…I easily imagine this perfume floating in the wake of a tall, slender brunette, whose moves are confident, who voice is accustomed to giving orders, and who fingers are slightly darkened by tobacco. She is one of those women who always wears a suit, even at midnight at the Savoy; one of those women captivating to watch at the casino in Monaco, who after having lost a sum of money, takes bills and a money order from a love letter hidden in her fine leather handbag, where they have taken on a pungent, slightly wild odor, and with great calm throws them on the green baize of the gaming table.1
Wowee! Who could resist a fragrance like that? (Let’s hope the copy writer went on to a career as a novelist.) But by dint of perspective or reformulation, today’s Cuir de Russie is still beautiful, but not the butch aristocrat of yesteryear. Instead, it’s as if the Cuir de Russie of 70 years ago earned an advanced degree and spent time on the therapist’s couch. She’s still elegant and self-possessed, but she’s not getting written up in the gossip columns.
Perfumer Ernest Beaux created Cuir de Russie in 1927, six years after Chanel released No. 5. In 1983, Jacques Polge reorchestrated Cuir de Russie, playing down the tougher aspects of its leather and boosting its iris. It’s most likely been tinkered with since, including perhaps when it was relaunched as part of the Les Exclusifs line. I’m reviewing a decant taken from a Les Exclusifs bottle purchased a little over a year ago.
Chanel’s website describes Cuir de Russie as a “rich, woody oriental” and lists its topnotes as Tunisian orange blossom, Calabrian bergamot, and Sicilian mandarin; its heart as jasmine, Oriental rose, and ylang ylang; and its base as Albanian birchwood. What I smell is a buttery smooth mélange of aldehydes, iris, ylang ylang, glove leather, and a touch of sandalwood.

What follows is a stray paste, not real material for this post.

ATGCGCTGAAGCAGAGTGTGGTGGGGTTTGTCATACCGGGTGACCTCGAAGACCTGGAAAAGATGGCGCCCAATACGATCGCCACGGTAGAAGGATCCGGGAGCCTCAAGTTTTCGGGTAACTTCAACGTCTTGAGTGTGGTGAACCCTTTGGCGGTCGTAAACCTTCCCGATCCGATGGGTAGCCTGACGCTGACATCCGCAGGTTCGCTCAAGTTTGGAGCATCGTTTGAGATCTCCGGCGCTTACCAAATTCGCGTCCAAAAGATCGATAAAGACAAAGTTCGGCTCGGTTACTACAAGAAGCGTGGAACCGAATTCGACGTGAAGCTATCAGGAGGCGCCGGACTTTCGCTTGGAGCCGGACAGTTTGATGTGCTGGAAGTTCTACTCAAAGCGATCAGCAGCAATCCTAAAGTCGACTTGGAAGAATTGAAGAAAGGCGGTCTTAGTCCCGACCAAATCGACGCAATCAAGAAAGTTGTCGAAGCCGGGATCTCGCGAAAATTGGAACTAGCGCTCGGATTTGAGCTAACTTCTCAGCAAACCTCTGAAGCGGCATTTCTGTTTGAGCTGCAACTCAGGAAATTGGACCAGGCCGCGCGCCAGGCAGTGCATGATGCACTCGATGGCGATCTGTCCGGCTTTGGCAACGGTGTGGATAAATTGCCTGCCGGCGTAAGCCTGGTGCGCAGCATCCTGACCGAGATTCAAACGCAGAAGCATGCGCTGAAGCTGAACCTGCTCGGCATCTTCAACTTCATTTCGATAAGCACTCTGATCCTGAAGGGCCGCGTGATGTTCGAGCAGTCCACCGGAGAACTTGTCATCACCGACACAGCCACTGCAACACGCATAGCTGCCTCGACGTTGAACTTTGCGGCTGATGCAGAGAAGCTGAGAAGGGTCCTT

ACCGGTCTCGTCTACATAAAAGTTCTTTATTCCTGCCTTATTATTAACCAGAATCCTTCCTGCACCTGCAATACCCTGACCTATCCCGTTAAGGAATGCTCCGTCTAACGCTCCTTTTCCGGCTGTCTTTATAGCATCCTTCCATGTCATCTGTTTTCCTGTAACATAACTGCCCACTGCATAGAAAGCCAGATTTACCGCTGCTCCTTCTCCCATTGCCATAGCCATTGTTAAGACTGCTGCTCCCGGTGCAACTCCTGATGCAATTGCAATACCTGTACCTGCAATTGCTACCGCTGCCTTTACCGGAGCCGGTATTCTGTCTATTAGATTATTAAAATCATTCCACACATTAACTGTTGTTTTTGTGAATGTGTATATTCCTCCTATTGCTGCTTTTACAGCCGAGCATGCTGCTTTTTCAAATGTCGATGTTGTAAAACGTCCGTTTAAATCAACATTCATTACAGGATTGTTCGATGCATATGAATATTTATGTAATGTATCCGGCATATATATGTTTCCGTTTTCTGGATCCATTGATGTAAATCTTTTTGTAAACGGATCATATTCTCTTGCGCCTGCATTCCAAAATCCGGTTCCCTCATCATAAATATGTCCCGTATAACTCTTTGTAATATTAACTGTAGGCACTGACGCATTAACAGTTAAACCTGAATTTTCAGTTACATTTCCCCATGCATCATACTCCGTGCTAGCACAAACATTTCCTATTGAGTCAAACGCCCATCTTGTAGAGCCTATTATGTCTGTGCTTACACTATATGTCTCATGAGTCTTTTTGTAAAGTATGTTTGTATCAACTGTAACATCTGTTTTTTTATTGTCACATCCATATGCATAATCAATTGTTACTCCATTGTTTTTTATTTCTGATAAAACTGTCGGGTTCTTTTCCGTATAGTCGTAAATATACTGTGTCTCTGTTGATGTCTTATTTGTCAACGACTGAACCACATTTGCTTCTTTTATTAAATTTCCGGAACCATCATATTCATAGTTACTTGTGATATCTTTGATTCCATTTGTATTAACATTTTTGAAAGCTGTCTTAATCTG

At first sniff, you know Cuir de Russie is one of the classic Chanels. The creamy aldehydic burst, the restrained floral heart, and the way it wears close to the body, almost becoming a skin scent, mark Cuir de Russie as No. 5′s sister. But where No. 5 is sensual, Cuir de Russie feels more intellectual. Its vegetal iris — to me, a thinking person’s aroma — plays almost as strong a role as its leather. Its rose and jasmine are only noticeable to me as a cool, smooth background to creamy wafts of ylang ylang and sandalwood. Cuir de Russie’s leather is all about worn calf gloves and vintage napa pocketbooks that snap shut, with little of the oily, raw quality of motorcycle jackets and saddles.
Maybe Cuir de Russie is less the “bad girl” these days because leather and smoking don’t shock as they once did. Maybe bossy, gambling women wearing suits at midnight don’t astonish among the throngs of tattooed, silicone-plumped, sunglasses-at-night partiers these days. Or maybe Cuir de Russie lost some of its moxie during reformulations.
Whatever the case, Cuir de Russie is still beautiful. It stands apart from the hordes of new perfume releases not for daring, but for elegance and luxury. It speaks quietly but confidently, with comfort, subtlety, and intelligence. I guess Piguet Bandit has the roulette wheel all to herself.
Chanel Cuir de Russie is available in a 200 ml bottle of Eau de Toilette as part of Chanel’s Les Exclusifs line. For information about where to buy it, see Chanel under Perfume Houses.
1. p. 236.